Almost two million working families will receive support for childcare costs under a new scheme confirmed in the Budget today. But will you be better or worse off? MoneySavingExpert.com analyses what it really means.

Under the Government's new Tax-Free Childcare scheme, working families will get an allowance of up to £2,000 per child to pay for the cost of childcare from autumn 2015. See the New Tax-Free Childcare scheme MSE News story for full details.

The scheme will be open to families where both parents work and earn up to £300,000 between them, or single parents earning less than £150,000. It'll enable parents to get a 20% rebate per child on the annual cost of childcare of up to £10,000.

The Tax-Free Childcare scheme will replace the existing childcare vouchers programme, which is only available when offered by an employer.

Our table below explains who would be better sticking with the existing childcare scheme, and who should move to the new one.

The majority of parents will benefit from the move. But those who are likely to be better off sticking with the current childcare vouchers scheme are couples where one parent doesn't work, as they won't be eligble for Tax-Free Childcare.

Key Always likely to be the best option Depends on no. of kids and when vouchers started Never likely to be the best option
Current childcare vouchers: Max gain Tax-Free Childcare: The most you'll get
Signed up before Apr 2011 Signed up after Apr 2011 One child Two children
Single, employed parent
No income tax payable - - £2,000 (3) £4,000 (3)
Basic taxpayer £933 (2) £933 (2) £2,000 £4,000
Higher taxpayer £1,225 £624 £2,000 £4,000
Top taxpayer £1,370 £620 - -
Single, self-employed parent
No income tax payable - - £2,000 (3) £4,000 (3)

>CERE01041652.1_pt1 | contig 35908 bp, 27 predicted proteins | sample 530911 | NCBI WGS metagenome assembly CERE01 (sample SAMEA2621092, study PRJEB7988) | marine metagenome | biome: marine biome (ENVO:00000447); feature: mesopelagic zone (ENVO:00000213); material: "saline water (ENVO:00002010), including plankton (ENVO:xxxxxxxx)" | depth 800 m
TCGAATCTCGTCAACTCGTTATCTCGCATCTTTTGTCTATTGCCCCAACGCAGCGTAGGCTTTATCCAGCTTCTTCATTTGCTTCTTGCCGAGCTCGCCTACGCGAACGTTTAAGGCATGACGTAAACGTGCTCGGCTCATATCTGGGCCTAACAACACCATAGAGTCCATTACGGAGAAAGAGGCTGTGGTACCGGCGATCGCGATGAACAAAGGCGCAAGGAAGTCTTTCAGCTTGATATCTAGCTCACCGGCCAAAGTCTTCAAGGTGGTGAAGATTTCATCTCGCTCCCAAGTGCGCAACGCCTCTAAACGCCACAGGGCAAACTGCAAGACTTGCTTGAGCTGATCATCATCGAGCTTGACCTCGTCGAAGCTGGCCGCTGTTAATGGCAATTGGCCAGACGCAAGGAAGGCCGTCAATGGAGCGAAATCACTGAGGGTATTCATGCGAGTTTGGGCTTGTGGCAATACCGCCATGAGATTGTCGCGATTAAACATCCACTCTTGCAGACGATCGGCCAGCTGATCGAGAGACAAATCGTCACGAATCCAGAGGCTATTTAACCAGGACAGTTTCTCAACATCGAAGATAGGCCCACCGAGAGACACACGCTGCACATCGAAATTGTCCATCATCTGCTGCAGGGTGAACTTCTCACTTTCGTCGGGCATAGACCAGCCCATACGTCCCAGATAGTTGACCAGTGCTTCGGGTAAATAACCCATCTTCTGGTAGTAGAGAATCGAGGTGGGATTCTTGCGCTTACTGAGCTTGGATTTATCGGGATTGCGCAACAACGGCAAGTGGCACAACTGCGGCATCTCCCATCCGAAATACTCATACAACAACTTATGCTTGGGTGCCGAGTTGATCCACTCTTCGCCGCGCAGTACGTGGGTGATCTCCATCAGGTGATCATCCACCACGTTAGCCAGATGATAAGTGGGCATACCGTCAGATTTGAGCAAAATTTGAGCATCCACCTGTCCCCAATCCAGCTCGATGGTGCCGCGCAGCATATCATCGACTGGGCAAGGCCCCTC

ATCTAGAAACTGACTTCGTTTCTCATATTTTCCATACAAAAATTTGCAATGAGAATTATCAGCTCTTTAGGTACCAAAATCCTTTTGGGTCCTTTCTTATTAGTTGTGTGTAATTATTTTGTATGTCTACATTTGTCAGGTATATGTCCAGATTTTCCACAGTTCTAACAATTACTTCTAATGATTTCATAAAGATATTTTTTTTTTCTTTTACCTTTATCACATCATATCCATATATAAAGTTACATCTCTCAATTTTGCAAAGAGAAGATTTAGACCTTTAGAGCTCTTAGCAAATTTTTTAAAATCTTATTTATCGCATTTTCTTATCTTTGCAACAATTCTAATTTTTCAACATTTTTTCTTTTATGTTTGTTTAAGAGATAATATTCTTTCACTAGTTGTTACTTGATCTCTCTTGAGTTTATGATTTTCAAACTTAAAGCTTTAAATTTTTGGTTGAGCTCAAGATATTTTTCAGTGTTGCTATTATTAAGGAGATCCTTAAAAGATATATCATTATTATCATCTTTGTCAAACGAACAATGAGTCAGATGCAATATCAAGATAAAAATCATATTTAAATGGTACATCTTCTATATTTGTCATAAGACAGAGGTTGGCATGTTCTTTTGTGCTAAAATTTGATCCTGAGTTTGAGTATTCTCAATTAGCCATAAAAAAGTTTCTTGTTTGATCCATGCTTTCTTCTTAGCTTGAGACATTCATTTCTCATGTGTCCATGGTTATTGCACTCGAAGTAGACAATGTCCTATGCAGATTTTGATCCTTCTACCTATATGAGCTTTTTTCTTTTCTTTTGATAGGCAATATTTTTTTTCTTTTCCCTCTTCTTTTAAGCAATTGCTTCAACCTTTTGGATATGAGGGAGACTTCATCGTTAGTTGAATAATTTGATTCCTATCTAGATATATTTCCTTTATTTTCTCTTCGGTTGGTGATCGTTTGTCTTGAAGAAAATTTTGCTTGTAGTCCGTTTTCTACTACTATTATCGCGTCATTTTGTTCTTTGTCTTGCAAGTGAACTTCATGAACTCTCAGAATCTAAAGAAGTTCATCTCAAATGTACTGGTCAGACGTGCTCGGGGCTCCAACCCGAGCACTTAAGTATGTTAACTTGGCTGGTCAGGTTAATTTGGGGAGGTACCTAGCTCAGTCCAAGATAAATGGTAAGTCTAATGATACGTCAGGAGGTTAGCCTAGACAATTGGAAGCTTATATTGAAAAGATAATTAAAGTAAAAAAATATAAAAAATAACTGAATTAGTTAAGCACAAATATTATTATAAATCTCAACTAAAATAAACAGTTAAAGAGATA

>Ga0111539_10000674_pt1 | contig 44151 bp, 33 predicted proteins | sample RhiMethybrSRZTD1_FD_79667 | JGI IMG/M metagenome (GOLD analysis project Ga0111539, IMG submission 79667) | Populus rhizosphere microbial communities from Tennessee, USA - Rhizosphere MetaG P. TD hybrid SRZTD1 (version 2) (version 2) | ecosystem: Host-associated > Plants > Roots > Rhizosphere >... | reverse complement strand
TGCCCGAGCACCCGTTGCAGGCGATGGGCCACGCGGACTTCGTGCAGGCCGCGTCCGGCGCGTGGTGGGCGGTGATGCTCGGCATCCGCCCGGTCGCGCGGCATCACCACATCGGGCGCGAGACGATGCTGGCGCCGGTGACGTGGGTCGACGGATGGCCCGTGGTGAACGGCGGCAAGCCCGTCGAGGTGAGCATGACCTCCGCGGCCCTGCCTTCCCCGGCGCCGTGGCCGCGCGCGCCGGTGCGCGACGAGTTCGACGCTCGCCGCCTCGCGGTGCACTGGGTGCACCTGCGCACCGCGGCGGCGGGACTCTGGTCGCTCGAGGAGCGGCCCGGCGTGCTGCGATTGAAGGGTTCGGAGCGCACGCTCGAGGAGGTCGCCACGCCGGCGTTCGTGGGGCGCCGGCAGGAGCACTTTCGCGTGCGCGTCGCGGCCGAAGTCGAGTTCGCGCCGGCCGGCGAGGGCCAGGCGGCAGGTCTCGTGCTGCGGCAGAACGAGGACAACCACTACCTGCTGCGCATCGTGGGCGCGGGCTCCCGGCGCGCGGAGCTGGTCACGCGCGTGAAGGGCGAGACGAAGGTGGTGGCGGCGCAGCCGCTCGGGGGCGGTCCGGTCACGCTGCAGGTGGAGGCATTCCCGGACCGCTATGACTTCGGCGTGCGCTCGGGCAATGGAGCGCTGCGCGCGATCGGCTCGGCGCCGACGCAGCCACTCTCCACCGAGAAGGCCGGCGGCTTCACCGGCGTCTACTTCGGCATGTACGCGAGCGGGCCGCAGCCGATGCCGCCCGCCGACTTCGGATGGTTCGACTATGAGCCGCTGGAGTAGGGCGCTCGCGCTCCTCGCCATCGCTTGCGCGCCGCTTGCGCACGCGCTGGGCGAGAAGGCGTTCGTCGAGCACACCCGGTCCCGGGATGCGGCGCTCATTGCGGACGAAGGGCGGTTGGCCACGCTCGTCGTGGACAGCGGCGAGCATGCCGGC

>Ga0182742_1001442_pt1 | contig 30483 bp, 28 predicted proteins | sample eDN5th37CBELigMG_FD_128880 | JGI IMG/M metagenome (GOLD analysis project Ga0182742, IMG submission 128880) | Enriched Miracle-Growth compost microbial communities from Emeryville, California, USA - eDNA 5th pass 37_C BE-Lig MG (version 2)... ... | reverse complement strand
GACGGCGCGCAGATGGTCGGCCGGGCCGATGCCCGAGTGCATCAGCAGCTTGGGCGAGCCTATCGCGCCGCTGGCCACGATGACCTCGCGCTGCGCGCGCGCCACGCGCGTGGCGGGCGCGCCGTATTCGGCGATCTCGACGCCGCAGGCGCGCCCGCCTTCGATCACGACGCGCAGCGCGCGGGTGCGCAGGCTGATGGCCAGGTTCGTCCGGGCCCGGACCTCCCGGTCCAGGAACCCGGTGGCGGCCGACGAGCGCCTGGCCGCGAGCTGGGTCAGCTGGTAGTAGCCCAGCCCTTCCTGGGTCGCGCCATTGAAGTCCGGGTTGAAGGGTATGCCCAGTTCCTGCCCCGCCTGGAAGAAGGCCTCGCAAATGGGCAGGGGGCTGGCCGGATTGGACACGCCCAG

Basic taxpayer - - £2,000 £4,000
Higher taxpayer - - £2,000 £4,000
Top taxpayer - - - -
Couple: Both employed and eligible for vouchers
No income tax payable - - £1,200 (3) £2,400 (3)
Basic taxpayer £1,866 (2) £1,866 (2) £2,000 £4,000
Higher taxpayer £2,450 £1,248 £2,000 £4,000
Top taxpayer £2,740 £1,240 £2,000 (4) £4,000 (4)
Couple: One employed, one self-employed
No income tax payable - - £1,200 (3) £2,400 (3)
Basic taxpayer £933 (2) £930 (2) £1,200 £2,400
Higher taxpayer £1,225 £624 £2,000 £4,000
Top taxpayer £1,370 £620 £2,000 (4) £4,000 (4)
Couple: Both self-employed
No income tax payable - - £2,000 (3) £4,000 (3)
Basic taxpayer - - £2,000 £4,000
Higher taxpayer - - £2,000 £4,000
Top taxpayer - - £2,000 (4) £4,000 (4)
Couple: One employed, one not working
No income tax payable - - - -
Basic taxpayer £930 (2) £933 (2) - -
Higher taxpayer £1,225 £624 - -
Top taxpayer £1,370 £620 - -

(1) Amount increases by £2,000 for each child, there is no maximum.

(2) You can only claim vouchers if you earn the national minimum wage, around £11,485 for 35 hours a week if you're over 21.

(3) You need to be working, which is classed as earning at least £50/week.

(4) Subject to a £300,000 manxium household income.

Figures are based on 2013/14 income tax thresholds: No tax under £9,440. Basic £9,440 to £41,450. Higher £41,451 to £150,000. Top over £150,000.

Amounts are a MAXIMUM annual gain based on salary sacrifice. Amounts may be lower.

Additional reporting by Wendy Alcock.

Martin Lewis
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